College of the Desert Associated Student Body visits Sacramento

Students who visited Sacramento Capitol Hill, pictured left to right: Sean Wilbrecht, Jose Rodriguez, Thomas Huges, Eleanor Campbell, Assemblymen Brian Nestande, Andrew Campbell, Jonathan Ybarra, and Brittany Elaine Flores (Photo Courtesy of The Associated Students of College of the Desert)
Students who visited Sacramento Capitol Hill, pictured left to right: Sean Wilbrecht, Jose Rodriguez, Thomas Huges, Eleanor Campbell, Assemblymen Brian Nestande, Andrew Campbell, Jonathan Ybarra, and Brittany Elaine Flores (Photo Courtesy of The Associated Students of College of the Desert)

By Lenin Silva
Co-Editor-In-Chief

On March 3rd, 2014, seven College of the Desert (COD) students visited the California State Capitol in Sacramento to participate in legislative proceedings, and march outside The State Capitol building.

Over 113 California Community Colleges participated in the march. “We were there with student senates from the 113 community colleges in California,” related The Associated Students of College of the Desert President (ASCOD), Eleanor Campbell. “The event promoted student senates, for me this is very personal, this is what we are all about. Events like this make you understand what is going on in the world.”

“There were three priority one bills that we specifically talked about with legislators,” said Student Trustee, Andrew Campbell.

First, Assembly Bill 1557, which would allow two, instead of one students to have a vote in The House of Board of Governors.

Second, Senate Bill 1017, which pertains to taxation of oil revenues. California is the only state which does not participate in this specific tax. If successful, it would bring back revenue into the California Community College system.

And third, Senate Bill 850 (SB 850), written by Senator Marty Block from San Diego. If the bill is successful, “Community college districts may be able to take a two-year program and expand it into a four-year program, without the added cost of students having to go to a four-year institution,” related Senator Block.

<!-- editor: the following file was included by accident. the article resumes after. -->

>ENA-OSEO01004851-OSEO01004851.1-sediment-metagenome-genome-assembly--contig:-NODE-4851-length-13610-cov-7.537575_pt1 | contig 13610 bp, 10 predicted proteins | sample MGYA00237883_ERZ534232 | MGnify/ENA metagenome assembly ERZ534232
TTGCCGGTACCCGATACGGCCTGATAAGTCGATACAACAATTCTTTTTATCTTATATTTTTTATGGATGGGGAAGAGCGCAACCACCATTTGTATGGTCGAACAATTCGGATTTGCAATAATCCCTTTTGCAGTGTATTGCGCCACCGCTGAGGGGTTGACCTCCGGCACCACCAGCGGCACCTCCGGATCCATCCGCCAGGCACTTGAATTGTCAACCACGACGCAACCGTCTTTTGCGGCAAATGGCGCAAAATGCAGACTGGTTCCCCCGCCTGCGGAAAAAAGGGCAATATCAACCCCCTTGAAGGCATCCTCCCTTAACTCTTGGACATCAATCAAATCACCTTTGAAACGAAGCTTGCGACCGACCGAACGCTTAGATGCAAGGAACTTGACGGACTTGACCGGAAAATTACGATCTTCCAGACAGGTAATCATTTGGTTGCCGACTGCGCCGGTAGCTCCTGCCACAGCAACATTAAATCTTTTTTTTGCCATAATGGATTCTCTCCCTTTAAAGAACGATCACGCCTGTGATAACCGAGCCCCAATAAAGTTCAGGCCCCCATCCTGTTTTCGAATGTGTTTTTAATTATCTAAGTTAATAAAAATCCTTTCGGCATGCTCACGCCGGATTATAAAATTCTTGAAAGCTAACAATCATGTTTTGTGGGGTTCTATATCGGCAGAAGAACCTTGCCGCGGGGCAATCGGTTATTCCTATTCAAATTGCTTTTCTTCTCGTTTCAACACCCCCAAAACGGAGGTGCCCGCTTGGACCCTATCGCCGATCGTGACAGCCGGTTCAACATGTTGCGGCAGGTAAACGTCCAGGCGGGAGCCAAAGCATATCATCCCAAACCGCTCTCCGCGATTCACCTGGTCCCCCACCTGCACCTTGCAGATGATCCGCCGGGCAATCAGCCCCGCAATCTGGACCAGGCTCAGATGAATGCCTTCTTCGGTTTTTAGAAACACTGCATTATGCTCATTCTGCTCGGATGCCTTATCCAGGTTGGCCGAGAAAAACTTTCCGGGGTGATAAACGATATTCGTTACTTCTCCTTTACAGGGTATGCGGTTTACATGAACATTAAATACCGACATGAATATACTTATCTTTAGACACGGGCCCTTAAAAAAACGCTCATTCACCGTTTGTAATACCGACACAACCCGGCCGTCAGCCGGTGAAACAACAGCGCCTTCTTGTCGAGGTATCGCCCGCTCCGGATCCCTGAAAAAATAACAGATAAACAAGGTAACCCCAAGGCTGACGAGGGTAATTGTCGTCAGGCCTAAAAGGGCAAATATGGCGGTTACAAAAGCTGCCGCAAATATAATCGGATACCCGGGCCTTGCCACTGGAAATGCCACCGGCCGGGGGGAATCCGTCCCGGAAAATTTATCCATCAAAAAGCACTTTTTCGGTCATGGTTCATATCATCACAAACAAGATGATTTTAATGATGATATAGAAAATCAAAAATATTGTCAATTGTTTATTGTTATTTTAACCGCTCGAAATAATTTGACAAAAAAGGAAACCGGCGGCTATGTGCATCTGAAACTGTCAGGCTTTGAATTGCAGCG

SB 850 has the capacity to provide students with “a better way to actively finish a four year degree at a community college,” said Student Trustee, Andrew Campbell.

The annual “March in March” to Sacramento, is where students from community colleges and universities all over California unite and march to the California State Capitol, promoting higher education and student advocacy.

COD was scheduled to depart on Sunday, March 2nd at around 10 p.m. and return to the Coachella Valley on Monday night at around 10:30 p.m. The event was organized on a first come, first served basis and was free. The deadline to sign up for this event was Monday, February 24th at 5 p.m.

ASCOD initially planned to take 48 COD students on a bus to Sacramento where they would participate in legislative proceedings and the march outside Capitol Hill.

Eleanor Campbell, ASCOD President; Andrew Campbell, Student Trustee; Brittany Flores, ASCOD External Affairs Officer; Jose Rodriguez, Independent Senator; and COD students: Sean Wilbrecht, Jonathan Ybarra, and Thomas Hughes, were the seven students who participated.

ASCOD decided last minute to change their original plan to take 48 students due to budgeting issues.

“We had to make sure the funds were allocated at a proper time,” commented ASCOD Student Trustee, Andrew Campbell. “It came down to finances, we went over budget, we just could not take as many students this year. If we had followed through with the initial trip, bus prices, and t-shirts, then we wouldn’t have funds to fund the clubs at COD. Everything was not timed well we just did not make the deadlines.”

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